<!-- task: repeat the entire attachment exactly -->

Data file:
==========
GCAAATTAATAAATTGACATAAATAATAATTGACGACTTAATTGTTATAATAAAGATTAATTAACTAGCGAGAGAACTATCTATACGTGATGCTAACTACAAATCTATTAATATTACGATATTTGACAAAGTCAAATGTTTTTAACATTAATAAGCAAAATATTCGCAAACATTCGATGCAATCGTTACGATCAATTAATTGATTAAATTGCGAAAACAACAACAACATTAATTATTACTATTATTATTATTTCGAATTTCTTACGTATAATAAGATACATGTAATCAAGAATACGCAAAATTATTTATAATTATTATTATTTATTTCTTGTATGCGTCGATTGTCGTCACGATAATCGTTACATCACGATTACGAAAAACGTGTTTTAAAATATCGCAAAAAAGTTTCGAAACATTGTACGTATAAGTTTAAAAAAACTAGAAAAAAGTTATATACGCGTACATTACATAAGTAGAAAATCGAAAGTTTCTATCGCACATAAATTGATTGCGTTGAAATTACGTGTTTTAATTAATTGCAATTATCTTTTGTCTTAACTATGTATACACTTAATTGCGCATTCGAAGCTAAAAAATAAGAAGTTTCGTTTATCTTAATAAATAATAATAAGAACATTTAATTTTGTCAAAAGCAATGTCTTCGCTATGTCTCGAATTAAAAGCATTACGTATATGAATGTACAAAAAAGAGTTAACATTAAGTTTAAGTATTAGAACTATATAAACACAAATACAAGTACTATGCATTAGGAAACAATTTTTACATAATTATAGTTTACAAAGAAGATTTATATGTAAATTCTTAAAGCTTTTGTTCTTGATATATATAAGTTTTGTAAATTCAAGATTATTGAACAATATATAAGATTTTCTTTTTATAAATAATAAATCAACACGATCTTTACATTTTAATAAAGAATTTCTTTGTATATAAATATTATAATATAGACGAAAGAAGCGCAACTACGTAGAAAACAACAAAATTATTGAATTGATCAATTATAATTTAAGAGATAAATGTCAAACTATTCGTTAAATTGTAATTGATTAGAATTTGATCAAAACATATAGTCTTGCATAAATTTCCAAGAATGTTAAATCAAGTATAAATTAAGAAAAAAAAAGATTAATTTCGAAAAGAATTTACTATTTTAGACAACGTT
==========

GCAAATTAATAAATTGACATAAATAATAATTGACGACTTAATTGTTATAATAAAGATTAATTAACTAGCGAGAGAACTATCTATACGTGATGCTAACTACAAATCTATTAATATTACGATATTTGACAAAGTCAAATGTTTTTAACATTAATAAGCAAAATATTCGCAAACATTCGATGCAATCGTTACGATCAATTAATTGATTAAATTGCGAAAACAACAACAACATTAATTATTACTATTATTATTATTTCGAATTTCTTACGTATAATAAGATACATGTAATCAAGAATACGCAAAATTATTTATAATTATTATTATTTATTTCTTGTATGCGTCGATTGTCGTCACGATAATCGTTACATCACGATTACGAAAAACGTGTTTTAAAATATCGCAAAAAAGTTTCGAAACATTGTACGTATAAGTTTAAAAAAACTAGAAAAAAGTTATATACGCGTACATTACATAAGTAGAAAATCGAAAGTTTCTATCGCACATAAATTGATTGCGTTGAAATTACGTGTTTTAATTAATTGCAATTATCTTTTGTCTTAACTATGTATACACTTAATTGCGCATTCGAAGCTAAAAAATAAGAAGTTTCGTTTATCTTAATAAATAATAATAAGAACATTTAATTTTGTCAAAAGCAATGTCTTCGCTATGTCTCGAATTAAAAGCATTACGTATATGAATGTACAAAAAAGAGTTAACATTAAGTTTAAGTATTAGAACTATATAAACACAAATACAAGTACTATGCATTAGGAAACAATTTTTACATAATTATAGTTTACAAAGAAGATTTATATGTAAATTCTTAAAGCTTTTGTTCTTGATATATATAAGTTTTGTAAATTCAAGATTATTGAACAATATATAAGATTTTCTTTTTATAAATAATAAATCAACACGATCTTTACATTTTAATAAAGAATTTCTTTGTATATAAATATTATAATATAGACGAAAGAAGCGCAACTACGTAGAAAACAACAAAATTATTGAATTGATCAATTATAATTTAAGAGATAAATGTCAAACTATTCGTTAAATTGTAATTGATTAGAATTTGATCAAAACATATAGTCTTGCATAAATTTCCAAGAATGTTAAATCAAGTATAAATTAAGAAAAAAAAAGATTAATTTCGAAAAGAATTTACTATTTTAGACAACGTT